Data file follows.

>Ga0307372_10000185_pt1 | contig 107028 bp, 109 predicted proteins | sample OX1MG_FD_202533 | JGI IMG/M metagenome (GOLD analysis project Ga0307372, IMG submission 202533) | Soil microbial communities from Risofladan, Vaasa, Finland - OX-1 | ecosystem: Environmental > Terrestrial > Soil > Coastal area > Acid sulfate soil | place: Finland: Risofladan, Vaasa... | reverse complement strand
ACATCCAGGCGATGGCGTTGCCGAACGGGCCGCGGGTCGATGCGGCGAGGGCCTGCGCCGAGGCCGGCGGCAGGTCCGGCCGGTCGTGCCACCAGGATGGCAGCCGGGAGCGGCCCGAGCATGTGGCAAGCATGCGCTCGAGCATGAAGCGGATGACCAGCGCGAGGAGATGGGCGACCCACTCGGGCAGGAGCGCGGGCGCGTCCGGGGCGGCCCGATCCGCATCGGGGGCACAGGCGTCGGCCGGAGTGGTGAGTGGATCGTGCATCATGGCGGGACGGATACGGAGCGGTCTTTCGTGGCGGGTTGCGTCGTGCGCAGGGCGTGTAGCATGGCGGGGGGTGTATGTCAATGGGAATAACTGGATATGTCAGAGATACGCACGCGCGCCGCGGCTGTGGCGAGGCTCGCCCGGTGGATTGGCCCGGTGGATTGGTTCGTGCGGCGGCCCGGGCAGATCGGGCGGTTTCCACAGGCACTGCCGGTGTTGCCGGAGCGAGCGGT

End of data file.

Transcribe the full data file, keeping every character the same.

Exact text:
>Ga0307372_10000185_pt1 | contig 107028 bp, 109 predicted proteins | sample OX1MG_FD_202533 | JGI IMG/M metagenome (GOLD analysis project Ga0307372, IMG submission 202533) | Soil microbial communities from Risofladan, Vaasa, Finland - OX-1 | ecosystem: Environmental > Terrestrial > Soil > Coastal area > Acid sulfate soil | place: Finland: Risofladan, Vaasa... | reverse complement strand
ACATCCAGGCGATGGCGTTGCCGAACGGGCCGCGGGTCGATGCGGCGAGGGCCTGCGCCGAGGCCGGCGGCAGGTCCGGCCGGTCGTGCCACCAGGATGGCAGCCGGGAGCGGCCCGAGCATGTGGCAAGCATGCGCTCGAGCATGAAGCGGATGACCAGCGCGAGGAGATGGGCGACCCACTCGGGCAGGAGCGCGGGCGCGTCCGGGGCGGCCCGATCCGCATCGGGGGCACAGGCGTCGGCCGGAGTGGTGAGTGGATCGTGCATCATGGCGGGACGGATACGGAGCGGTCTTTCGTGGCGGGTTGCGTCGTGCGCAGGGCGTGTAGCATGGCGGGGGGTGTATGTCAATGGGAATAACTGGATATGTCAGAGATACGCACGCGCGCCGCGGCTGTGGCGAGGCTCGCCCGGTGGATTGGCCCGGTGGATTGGTTCGTGCGGCGGCCCGGGCAGATCGGGCGGTTTCCACAGGCACTGCCGGTGTTGCCGGAGCGAGCGGT